Upon coming face to face with the ancient monster, Fane’s memory returned in full: this was why he’d come to Droaam, in search of cyclopean ruins that might hold pieces of the Draconic Prophecy, carried away from Zen-Drik so many thousands of years ago when the giants fell. Legends abounded of a small population of cyclopes that made this area their home after they fled the shattered continent, likely taking with them information and artifacts that could unlock some of the secrets lost for millennia. Among this population one name stood out in the most esoteric histories, known to researchers who knew where to look, and how to decode the ancient scripts: Vordekai, possibly a wizard or sorcerer, and overlord of the cyclopes for many years until his overthrow by Dhakaani hobgoblins. The best histories indicated that he had been defeated, and along with some of his followers imprisoned in a secret location. Imprisoned, it was now clear; destroyed…not quite.

Arko!, although not privy to the ancient knowledge of which Fane was an expert, also reacted to the sight of the lich, feeling more than any other member of the party the waves of necromantic energy surrounding and flowing from the massive creature. This being had been a master of arcane power in life; and now in undeath, could well be almost invulnerable. This was going to be a fight like nothing any of the men had ever fought, one they could easily lose. All their skill, teamwork, and experience might mean nothing without healthy doses of luck and discretion.

Mysteries within Droaam
a village lost? something worse than the hags?

Flet returned, somehow, and not too much worse for the wear, aside from his inexplicable inability to transform himself. Making their way out of the sheltered canyon, the team proceeded quickly to the east, following the rough coastline as closely as possible along rolling, sometimes rough hills. By mid-day they had made maybe 10 miles of progress, when they encountered an undead cyclops, armed with a large battleax, and soaking wet. A short fight later and the horror was defeated, and it was decided that a short investigation en route was in order. What followed was the discovery of a secluded lake, in which there was a large island. The lake, it was clear, had recently been up to 15 feet deeper, and some rough changes in the land of late had opened stream that enabled a goodly amount of water to flow out. Possibly the tsunami’s work?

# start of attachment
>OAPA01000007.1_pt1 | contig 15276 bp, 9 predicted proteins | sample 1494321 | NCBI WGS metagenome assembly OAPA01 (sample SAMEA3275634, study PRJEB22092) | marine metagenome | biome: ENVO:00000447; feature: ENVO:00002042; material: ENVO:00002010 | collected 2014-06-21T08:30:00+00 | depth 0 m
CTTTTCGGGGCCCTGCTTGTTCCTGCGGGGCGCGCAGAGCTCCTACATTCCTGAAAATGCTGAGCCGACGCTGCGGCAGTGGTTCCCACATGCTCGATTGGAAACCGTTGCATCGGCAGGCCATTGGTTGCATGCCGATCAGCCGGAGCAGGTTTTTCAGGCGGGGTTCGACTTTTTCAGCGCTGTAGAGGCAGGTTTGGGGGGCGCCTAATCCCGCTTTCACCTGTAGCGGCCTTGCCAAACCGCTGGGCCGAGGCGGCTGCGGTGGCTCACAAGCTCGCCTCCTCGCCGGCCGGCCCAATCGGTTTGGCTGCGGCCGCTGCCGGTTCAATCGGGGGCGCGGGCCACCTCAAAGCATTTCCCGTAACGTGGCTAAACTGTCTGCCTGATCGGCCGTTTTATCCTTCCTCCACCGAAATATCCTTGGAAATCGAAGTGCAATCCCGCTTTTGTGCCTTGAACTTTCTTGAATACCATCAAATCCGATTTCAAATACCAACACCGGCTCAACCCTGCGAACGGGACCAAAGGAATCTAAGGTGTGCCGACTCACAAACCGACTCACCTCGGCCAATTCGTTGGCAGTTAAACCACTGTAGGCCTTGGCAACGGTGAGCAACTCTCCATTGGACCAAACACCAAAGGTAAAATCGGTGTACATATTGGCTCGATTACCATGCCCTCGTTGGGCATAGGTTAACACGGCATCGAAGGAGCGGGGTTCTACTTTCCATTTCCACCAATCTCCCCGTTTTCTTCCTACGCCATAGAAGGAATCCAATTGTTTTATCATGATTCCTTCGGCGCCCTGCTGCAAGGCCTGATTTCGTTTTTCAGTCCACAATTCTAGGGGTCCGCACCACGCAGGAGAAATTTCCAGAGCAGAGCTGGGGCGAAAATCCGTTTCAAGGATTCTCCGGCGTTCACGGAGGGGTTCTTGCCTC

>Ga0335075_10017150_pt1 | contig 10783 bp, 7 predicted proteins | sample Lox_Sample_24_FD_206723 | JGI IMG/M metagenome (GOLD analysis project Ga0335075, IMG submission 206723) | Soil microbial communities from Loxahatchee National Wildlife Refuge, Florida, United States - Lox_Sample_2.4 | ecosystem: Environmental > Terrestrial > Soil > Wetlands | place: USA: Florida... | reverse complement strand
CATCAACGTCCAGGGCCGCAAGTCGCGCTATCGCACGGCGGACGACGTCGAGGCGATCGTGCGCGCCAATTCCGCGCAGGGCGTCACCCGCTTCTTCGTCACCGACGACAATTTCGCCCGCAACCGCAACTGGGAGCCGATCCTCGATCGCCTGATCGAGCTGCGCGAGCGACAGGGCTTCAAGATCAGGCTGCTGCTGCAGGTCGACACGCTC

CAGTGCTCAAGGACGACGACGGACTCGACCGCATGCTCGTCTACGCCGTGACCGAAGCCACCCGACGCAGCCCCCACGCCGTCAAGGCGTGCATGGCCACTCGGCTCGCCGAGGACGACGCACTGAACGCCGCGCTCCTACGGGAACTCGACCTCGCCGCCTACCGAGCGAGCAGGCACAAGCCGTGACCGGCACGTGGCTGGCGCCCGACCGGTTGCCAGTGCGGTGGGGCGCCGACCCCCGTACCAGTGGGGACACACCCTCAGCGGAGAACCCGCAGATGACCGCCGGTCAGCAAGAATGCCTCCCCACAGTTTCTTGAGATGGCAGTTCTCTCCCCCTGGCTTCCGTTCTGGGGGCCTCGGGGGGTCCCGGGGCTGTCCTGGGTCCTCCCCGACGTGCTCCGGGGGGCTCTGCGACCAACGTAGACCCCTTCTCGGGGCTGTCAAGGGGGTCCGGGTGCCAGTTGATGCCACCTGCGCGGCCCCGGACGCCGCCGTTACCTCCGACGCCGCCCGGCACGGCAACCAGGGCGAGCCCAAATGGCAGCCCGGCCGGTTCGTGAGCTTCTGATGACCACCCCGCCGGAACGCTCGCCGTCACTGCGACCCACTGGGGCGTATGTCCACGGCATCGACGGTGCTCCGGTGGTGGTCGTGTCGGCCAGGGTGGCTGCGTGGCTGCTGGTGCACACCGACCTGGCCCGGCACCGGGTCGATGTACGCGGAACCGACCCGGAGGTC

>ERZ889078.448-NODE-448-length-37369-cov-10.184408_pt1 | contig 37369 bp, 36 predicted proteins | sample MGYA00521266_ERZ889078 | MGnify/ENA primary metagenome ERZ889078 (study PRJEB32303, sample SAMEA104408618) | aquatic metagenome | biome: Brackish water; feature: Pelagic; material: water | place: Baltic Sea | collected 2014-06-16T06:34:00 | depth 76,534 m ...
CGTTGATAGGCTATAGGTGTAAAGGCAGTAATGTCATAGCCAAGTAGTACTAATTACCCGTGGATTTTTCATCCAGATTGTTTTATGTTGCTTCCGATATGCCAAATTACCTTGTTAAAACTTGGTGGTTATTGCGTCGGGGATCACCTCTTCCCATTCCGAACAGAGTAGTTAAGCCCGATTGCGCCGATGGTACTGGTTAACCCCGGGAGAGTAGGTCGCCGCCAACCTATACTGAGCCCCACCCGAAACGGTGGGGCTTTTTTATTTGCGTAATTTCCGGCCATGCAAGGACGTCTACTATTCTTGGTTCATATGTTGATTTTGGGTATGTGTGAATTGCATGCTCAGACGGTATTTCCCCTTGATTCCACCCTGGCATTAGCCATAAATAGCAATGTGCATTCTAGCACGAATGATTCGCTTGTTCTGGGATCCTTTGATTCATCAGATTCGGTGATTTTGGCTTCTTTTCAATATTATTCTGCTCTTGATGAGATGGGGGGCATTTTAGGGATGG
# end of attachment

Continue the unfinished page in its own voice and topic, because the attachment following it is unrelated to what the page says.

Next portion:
Footprints were found. Some large, individual, heading out of the water; and one large group of humanoid, both shod and bare, headed in. The team followed, wading across the 4’ deep lake, and explored the perimeter of the island, finding two entrances into the massive rocky heaps that made up its interior. Choosing the higher of the two, they entered and proceeded down inside a tunnel, roughly hewn from the rock.

Through a secret door was found…a tar pit? Guarded or at least occupied by some kind of undead spellcaster, who attacked the party with fire, acid, and other means. Defeated, the monster’s corpse was lost to the bubbling tar.

Through another door and passage, and up sets of stairs, the team proceeded into a large chamber – seemingly a banquet hall – that included a massive, long table, seats for 30 or more, a loft/gallery along the opposite wall, and carved pillars. And what was clear were the remains of many of the villagers, of all races, their brains devoured directly out of their skulls from where they sat in the over-sized chairs…devoured, it was obvious, by the four undead cyclops, rudely interrupted by the team, and eager for….more brains…

'Round the fire
...pouring one out for our homie

Pour one out

The trio sat in the courtyard of an abandoned temple in a secluded canyon under the stars. Together they quietly rested around a fire with a fine bottle of Brelish rum that was found in the cellar of the small keep, each brother taking a turn to throw back a drink as they relayed a story they remembered of Flet.

Foen remembered with a rueful laugh when Flet transformed himself into a waitress that Foen had fancied for some time, and had finally gotten up the gumption to ask out. The shy barbarian had waited around until she got off work, and approached her as she left for home – maybe not the best way to ask someone out, but for a guy from the Shadow Marches, it seemed pretty smooth. Flet/Bar Girl feigned interest and, in an uncharacteristically husky voice for the girl, invited Foen into a nearby alley for a ‘frolic.’ Needless to say, the barbarian was less than amused when the changeling appeared a moment before Foen revealed “…a real Shadow Marches python” to her. Foen had to admit now, however, that it was pretty funny.

Mishka had little to share aside from the one time he caught Flet alone in a room, looking into a full-length mirror, apparently practicing ‘speed shifting,’ as the changeling later called it when questioned. He was striking poses, changing his face & hair & clothes, and trying out new voices, none of which sounded very convincing. Mishka couldn’t decide whether it was a strange joke – some kind of screwy changeling humor – or for real. They all shared a laugh when he mimicked Flet repeatedly asking “…how much for the wagon?” in a variety of obviously fake voices.